WHEN’S GOOD FOR YOU?
News just in: eating the right thing at the wrong time could be just as detrimental to your get-lean goals as eating the wrong thing basically ever. Check your timings on our food clock and find out when’s good for you
With food, timing is everything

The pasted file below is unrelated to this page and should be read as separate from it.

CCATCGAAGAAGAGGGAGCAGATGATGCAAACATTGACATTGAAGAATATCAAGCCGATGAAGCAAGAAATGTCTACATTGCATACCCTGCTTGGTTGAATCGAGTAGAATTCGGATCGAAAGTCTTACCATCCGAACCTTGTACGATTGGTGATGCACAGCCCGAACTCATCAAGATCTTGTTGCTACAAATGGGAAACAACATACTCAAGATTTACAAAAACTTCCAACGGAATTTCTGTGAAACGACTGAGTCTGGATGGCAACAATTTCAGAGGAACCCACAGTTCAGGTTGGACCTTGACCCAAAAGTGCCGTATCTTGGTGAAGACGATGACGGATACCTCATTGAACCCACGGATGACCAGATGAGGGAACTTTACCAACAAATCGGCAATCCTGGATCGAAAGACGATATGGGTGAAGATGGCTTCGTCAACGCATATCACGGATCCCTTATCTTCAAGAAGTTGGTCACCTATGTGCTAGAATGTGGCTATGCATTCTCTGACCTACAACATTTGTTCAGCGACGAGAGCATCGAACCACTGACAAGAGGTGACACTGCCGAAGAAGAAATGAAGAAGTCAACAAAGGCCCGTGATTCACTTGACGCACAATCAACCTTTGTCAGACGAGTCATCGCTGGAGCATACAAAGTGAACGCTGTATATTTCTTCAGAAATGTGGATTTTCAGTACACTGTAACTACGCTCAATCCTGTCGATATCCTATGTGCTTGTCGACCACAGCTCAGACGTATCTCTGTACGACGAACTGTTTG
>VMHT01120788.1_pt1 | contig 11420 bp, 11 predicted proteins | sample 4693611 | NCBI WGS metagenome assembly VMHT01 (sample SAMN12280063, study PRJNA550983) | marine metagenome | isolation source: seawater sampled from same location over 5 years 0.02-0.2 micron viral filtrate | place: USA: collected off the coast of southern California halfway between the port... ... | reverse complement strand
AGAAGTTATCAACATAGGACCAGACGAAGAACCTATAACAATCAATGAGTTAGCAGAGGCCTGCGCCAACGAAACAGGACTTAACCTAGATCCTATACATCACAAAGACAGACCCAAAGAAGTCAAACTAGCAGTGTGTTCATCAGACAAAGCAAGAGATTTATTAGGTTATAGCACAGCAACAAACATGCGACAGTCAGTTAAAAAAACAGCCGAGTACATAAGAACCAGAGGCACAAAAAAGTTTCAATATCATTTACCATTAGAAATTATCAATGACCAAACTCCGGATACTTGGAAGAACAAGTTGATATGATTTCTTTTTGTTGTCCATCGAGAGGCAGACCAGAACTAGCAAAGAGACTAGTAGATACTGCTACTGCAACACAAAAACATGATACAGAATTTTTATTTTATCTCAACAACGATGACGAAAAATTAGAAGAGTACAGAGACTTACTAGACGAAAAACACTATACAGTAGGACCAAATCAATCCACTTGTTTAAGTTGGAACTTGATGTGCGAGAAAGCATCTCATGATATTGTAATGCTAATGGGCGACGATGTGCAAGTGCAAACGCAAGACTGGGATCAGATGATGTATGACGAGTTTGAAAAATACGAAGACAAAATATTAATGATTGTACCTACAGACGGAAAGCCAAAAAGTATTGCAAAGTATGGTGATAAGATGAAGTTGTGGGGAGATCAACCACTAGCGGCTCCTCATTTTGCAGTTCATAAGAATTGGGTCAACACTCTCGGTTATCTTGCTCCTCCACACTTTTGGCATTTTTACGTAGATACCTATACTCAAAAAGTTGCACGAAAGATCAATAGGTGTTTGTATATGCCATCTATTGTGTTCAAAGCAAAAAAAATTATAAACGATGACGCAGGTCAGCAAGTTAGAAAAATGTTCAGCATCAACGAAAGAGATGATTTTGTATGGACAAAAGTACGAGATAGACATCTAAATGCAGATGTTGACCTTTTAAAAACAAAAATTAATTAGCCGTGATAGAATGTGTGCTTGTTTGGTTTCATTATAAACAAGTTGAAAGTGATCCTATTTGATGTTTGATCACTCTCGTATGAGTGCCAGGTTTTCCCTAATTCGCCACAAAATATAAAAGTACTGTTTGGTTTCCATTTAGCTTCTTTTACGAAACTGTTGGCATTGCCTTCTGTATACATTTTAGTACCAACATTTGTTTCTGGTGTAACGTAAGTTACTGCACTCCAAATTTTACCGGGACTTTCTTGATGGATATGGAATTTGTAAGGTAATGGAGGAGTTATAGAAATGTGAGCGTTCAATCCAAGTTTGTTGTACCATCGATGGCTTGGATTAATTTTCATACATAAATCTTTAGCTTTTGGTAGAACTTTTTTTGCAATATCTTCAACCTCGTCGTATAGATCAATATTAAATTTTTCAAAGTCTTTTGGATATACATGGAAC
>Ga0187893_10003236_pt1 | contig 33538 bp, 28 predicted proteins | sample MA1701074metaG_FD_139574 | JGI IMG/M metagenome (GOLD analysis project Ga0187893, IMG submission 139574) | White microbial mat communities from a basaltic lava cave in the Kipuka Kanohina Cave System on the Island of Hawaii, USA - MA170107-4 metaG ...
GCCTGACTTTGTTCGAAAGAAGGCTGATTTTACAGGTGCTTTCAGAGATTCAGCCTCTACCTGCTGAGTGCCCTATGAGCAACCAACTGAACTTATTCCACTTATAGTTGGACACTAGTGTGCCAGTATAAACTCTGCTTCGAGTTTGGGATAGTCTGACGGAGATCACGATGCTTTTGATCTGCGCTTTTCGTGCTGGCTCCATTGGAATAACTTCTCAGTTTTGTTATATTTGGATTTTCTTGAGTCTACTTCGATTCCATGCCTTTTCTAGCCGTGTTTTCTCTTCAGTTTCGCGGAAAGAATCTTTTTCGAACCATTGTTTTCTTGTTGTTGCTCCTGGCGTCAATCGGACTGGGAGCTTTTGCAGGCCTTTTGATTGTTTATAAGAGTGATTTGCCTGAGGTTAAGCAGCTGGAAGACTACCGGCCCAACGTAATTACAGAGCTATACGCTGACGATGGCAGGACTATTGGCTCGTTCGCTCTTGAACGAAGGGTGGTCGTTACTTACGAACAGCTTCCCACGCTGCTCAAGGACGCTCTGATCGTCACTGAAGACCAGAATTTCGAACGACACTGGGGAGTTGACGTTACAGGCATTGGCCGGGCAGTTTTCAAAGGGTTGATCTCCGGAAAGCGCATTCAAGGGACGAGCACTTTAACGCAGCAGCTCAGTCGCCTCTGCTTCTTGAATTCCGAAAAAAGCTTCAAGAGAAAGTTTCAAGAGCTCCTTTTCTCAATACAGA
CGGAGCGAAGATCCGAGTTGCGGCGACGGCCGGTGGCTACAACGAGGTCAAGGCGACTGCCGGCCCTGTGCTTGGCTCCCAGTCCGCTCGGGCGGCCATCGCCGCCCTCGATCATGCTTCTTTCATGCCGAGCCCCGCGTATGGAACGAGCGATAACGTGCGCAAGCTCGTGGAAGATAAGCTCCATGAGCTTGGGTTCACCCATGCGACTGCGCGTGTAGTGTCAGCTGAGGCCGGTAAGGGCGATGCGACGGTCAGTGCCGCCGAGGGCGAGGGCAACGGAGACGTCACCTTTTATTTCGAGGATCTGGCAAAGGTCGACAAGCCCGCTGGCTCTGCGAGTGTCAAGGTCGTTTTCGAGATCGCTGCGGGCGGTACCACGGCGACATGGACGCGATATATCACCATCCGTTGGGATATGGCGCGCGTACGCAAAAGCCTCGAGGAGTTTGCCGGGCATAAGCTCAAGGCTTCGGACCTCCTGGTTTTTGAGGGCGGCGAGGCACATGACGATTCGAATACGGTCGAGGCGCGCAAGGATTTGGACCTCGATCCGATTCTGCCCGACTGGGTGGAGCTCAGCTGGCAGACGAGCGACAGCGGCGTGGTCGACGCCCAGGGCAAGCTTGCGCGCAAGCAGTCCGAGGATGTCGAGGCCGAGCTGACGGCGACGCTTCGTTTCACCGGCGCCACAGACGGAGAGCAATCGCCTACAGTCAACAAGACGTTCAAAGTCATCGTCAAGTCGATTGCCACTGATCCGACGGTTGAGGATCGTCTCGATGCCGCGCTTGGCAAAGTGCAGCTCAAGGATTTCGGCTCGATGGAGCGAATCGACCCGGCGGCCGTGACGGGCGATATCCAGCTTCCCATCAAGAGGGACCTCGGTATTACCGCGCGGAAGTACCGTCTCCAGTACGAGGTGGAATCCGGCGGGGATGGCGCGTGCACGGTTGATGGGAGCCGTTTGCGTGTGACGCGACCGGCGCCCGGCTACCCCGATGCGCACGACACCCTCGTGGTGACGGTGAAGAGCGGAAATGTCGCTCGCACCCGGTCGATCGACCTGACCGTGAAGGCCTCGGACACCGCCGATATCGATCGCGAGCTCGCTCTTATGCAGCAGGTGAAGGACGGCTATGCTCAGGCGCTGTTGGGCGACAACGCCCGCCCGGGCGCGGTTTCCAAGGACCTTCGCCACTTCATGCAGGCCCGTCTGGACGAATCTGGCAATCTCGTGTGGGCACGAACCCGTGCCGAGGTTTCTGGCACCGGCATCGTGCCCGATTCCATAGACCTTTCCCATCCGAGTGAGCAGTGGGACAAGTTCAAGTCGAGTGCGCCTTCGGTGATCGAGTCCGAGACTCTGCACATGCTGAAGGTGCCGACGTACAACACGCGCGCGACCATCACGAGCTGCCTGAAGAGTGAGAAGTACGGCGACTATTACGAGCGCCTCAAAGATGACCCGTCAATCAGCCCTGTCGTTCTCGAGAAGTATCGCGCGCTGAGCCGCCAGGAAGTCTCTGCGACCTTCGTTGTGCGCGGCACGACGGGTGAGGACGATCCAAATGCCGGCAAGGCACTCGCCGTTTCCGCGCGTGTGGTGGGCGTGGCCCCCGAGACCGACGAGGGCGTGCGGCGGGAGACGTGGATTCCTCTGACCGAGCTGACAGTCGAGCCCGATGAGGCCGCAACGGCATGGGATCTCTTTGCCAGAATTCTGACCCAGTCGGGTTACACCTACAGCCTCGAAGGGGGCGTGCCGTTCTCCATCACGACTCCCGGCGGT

FULL-FAT DAIRY Swerve: Before the gym One to avoid pre-gym. ‘Fat slows your digestion,’ says Sophie Tully, nutritionist at SRT nutrition. ‘And when you exercise, you divert blood away from the gut, which can lead to nausea and stomach trouble mid-workout.’ Serve: At breakfast ‘It’s overflowing with calcium, vitamin D, zinc, protein, magnesium and vitamin B12,’ says Tully. Best bit? Having high-fat dairy lowers your risk of obesity*. So milk it for all it’s worth. CHERRIES Swerve: Mid-afternoon Hitting the 4pm slump? Avoid cherries. ‘With 7.6g of sugar per serving (80g), they can raise blood glucose levels – crashing your energy levels and stimulating hunger,’ says nutritionist Libby Limon. Serve: After dinner Cherries contain the sleep hormone melatonin, which, when combined with the carbs in cherries, stimulates serotonin; telling your body to relax. Sleep easy. EGGS Swerve: Pre-workout Poached, scrambled, fried – however you have yours, swerve eggs before training. ‘Protein takes a long time to digest,’ says nutritionist Libby Limon. So you could suffer gastrointestinal discomfort mid-burpee, making that rep target even tougher. Serve: Post-workout When your muscles need a little R&R, amino acids are just what you need, and eggs are full of ’em. Plus, just one egg provides 13g of protein; that’s nearly a third of your RDA. So, by all means, crack on. FRESH PASTA Swerve: Lunching al desko Chained to your desk for the duration? Avoid pasta like the plague. ‘It contains glucose and energy that you’re not going to need,’ says nutritionist Rhiannon Lambert. Serve: Lunching on the go Fuelling up on pasta for a day on the move is well worth it. ‘Your body needs natural sugars to maintain stamina and keep your muscles topped up with enough glycogen,’ says Lambert. Spag bol it is, then. NUT BUTTER Swerve: Sporadic snacking A harmless snack choice, right? Wrong. ‘Nut butter is dangerously moreish,’ says Lambert. And research found you’re likely to overeat foods labelled healthy*. So put a lid on it. Serve: Scheduled snacking This’ll help you feel in control and still reap the benefits of nut butter: all those nutrients and healthy fats. And its slow-release energy will keep you going till lunchtime.